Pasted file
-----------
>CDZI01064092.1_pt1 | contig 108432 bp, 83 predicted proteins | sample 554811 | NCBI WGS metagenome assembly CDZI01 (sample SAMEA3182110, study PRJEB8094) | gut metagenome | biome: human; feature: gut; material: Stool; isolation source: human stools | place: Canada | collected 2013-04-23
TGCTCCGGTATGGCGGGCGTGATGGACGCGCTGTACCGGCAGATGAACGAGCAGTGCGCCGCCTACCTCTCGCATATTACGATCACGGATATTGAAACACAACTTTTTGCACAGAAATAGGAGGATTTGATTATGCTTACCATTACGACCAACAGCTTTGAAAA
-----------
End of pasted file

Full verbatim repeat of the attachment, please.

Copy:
>CDZI01064092.1_pt1 | contig 108432 bp, 83 predicted proteins | sample 554811 | NCBI WGS metagenome assembly CDZI01 (sample SAMEA3182110, study PRJEB8094) | gut metagenome | biome: human; feature: gut; material: Stool; isolation source: human stools | place: Canada | collected 2013-04-23
TGCTCCGGTATGGCGGGCGTGATGGACGCGCTGTACCGGCAGATGAACGAGCAGTGCGCCGCCTACCTCTCGCATATTACGATCACGGATATTGAAACACAACTTTTTGCACAGAAATAGGAGGATTTGATTATGCTTACCATTACGACCAACAGCTTTGAAAA